Using satellite technology to map Mangroves

Dec 06, 2010

Mangroves are among the most biologically important ecosystems on the planet, and a common feature of tropical and sub-tropical coastlines. But ground-based evidence suggests these vital coastal forests have been strained in many regions because of harvesting for food, fuel, and medicine. Now, scientists have used satellite images to compile the most comprehensive map of mangroves worldwide, which should help in future efforts in monitoring and conservation.

Mangrove forests are typically made up of trees, shrubs, and palms that have adapted to the harsh conditions of high salinity, warm air and water temperatures, extreme tides, muddy, sediment-laden waters, and oxygen-depleted soils. They are fertile nurseries for many marine species, and also serve as a first line of defense against hurricanes and tsunamis by dissipating wave and wind energy.

These maps show the location and relative density of mangroves, which cover roughly 137,760 square kilometers (53,190 square miles) of Earth’s surface. The forests can be found in 118 different countries and territories, though nearly 75 percent of their area occurs in just 15 countries.

They are most often found straddling the equator between 25º North and South latitude. About 42 percent of the world’s mangroves are found in Asia, with 21 percent in Africa, 15 percent in North and Central America, 12 percent in Australia and the islands of Oceania, and 11 percent in South America.

The effort to create the maps was led by Chandra Giri of the U.S. Geological Survey and published recently in the journal Global Ecology and Biogeography. Using digital image classification techniques, the research team compiled and analyzed more than 1,000 scenes from the Landsat series of satellites.

Giri and colleagues found 12.3 percent less area covered by mangroves than previously estimated by the United Nations Food and Agriculture Organization. The current extent of mangroves is probably half of what once existed. Only 6.9 percent of mangrove forests are protected by law.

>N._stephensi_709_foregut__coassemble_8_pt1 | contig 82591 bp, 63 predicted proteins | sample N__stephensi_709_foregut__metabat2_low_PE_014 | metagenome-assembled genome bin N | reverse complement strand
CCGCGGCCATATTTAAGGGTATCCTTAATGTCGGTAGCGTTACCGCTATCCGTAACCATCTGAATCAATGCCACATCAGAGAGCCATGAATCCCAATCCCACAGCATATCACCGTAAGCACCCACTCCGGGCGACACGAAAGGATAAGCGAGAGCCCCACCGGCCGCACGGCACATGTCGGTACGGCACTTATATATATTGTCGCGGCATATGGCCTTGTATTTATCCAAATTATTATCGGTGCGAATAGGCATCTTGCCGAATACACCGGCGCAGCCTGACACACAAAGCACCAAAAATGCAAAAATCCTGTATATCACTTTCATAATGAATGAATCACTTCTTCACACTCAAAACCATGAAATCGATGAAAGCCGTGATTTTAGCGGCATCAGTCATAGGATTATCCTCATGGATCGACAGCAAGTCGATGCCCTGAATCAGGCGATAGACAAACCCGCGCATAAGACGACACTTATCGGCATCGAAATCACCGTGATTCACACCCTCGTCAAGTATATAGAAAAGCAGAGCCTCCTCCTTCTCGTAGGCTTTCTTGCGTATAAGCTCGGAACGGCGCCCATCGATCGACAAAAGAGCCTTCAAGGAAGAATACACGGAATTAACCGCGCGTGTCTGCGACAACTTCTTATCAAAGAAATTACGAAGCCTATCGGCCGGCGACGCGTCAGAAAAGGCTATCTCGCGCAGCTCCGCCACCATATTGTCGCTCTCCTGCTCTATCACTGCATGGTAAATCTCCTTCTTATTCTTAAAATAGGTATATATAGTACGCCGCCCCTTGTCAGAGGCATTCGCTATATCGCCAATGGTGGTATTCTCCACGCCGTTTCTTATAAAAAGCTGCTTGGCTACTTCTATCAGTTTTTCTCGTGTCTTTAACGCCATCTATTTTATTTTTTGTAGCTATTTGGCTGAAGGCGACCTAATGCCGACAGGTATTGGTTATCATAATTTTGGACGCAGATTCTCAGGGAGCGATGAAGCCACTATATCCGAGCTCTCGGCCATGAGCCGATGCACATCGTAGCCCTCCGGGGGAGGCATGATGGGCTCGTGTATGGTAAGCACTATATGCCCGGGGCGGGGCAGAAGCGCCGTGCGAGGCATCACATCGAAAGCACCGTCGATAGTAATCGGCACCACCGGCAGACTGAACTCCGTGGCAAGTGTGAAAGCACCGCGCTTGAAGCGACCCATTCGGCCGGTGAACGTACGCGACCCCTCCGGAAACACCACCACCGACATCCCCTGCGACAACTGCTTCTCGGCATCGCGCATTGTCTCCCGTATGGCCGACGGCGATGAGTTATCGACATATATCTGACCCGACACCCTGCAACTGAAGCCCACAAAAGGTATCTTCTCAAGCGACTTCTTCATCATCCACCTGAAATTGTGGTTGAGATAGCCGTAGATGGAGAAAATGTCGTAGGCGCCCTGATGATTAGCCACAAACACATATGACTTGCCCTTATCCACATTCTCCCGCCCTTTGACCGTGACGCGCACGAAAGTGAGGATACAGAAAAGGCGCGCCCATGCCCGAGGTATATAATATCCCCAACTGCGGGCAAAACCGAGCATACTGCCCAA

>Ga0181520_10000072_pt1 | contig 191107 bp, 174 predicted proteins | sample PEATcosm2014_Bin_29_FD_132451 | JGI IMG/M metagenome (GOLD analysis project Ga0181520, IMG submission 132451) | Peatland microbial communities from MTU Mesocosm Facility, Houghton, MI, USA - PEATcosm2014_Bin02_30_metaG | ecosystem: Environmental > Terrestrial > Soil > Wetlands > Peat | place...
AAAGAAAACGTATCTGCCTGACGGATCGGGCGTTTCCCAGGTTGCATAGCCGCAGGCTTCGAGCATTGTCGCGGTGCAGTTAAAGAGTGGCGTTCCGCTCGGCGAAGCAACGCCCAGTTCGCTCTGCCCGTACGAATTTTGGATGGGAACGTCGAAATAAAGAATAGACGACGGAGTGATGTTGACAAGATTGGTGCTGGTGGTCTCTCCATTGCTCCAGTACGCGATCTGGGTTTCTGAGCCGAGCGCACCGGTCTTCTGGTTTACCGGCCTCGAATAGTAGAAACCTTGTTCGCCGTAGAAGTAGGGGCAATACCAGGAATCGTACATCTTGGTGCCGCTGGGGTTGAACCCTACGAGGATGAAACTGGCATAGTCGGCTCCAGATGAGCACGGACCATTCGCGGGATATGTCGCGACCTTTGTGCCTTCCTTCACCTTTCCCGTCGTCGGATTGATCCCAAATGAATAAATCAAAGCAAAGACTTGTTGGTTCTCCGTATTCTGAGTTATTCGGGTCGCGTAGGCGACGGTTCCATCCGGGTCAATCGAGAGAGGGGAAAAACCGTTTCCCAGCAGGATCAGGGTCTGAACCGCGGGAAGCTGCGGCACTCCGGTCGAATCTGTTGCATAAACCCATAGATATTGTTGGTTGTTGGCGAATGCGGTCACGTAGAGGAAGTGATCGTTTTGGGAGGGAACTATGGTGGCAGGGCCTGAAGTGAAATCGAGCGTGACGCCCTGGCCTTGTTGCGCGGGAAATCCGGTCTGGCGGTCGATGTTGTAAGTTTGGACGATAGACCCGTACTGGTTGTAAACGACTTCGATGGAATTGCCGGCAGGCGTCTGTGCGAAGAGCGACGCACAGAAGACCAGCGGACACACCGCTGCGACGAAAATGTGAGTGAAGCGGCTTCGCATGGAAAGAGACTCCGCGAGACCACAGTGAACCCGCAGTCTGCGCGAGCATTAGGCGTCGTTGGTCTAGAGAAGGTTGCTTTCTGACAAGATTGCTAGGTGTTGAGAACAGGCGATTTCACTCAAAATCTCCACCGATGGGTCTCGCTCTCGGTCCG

Indonesia (center of the lower map) includes as many as 17,000 islands and nearly a quarter of the world's mangroves. Yet those forests have been cut in half in the past three decades, shrinking from 4.2 million hectares in 1982 to 2 million in 2000. Of the remaining forests, nearly 70 percent are "in critical condition and seriously damaged," reported Fadel Muhammad, Indonesia's minister of fisheries and marine affairs.

Nearly a fifth of the coast of Australia (the north coast is shown above) is surrounded by mangrove-lined coast. Australia has the third largest area of in the world after Indonesia and Brazil, and approximately 6.4% of the world’s total mangrove area.

Explore further: Study urges 15-year plan for low-carbon growth

More information: Giri, C., et al. (2010) Status and distribution of mangrove forests of the world using earth observation satellite data. Global Ecology and Biogeography, DOI: 10.1111/j.1466-8238.2010.00584.x

add to favorites email to friend print save as pdf

Related Stories

Mangroves Save Lives In Storms

Apr 14, 2009

(PhysOrg.com) -- A new study of storm-related deaths from a super cyclone that hit the eastern coast of India in 1999 finds that villages shielded from the storm surge by mangrove forests experienced significantly ...

Mangrove-dependent animals globally threatened

Jul 01, 2009

More than 40 percent of a sample of amphibians, reptiles, mammals, and birds that are restricted to mangrove ecosystems are globally threatened with extinction, according to an assessment published in the July/August issue ...

Mangroves importance and decline studied

Feb 27, 2006

Scientists say mangroves, the backbone of tropical ocean coastlines, are far more important to the global ocean's biosphere than previously thought.

Recommended for you

Dutch unveil big plan to fight rising tides

3 hours ago

The Netherlands on Tuesday unveiled a multi-billion-euro, multi-decade plan to counter the biggest environmental threat to the low-lying European nation: surging seawater caused by global climate change.

Drought hits Brazil coffee harvest

6 hours ago

Coffee output in Brazil, the world's chief exporter, will slide this year after the worst drought in decades, agricultural agency Conab said Tuesday.

Landmark fracking study finds no water pollution

7 hours ago

The final report from a landmark federal study on hydraulic fracturing, or fracking, has found no evidence that chemicals or brine water from the gas drilling process moved upward to contaminate drinking water at one site ...

Politics divide coastal residents' views of environment

9 hours ago

From the salmon-rich waters of Southeast Alaska to the white sand beaches of Florida's Gulf Coast to Downeast Maine's lobster, lumber and tourist towns, coastal residents around the U.S. share a common characteristic: ...

User comments : 0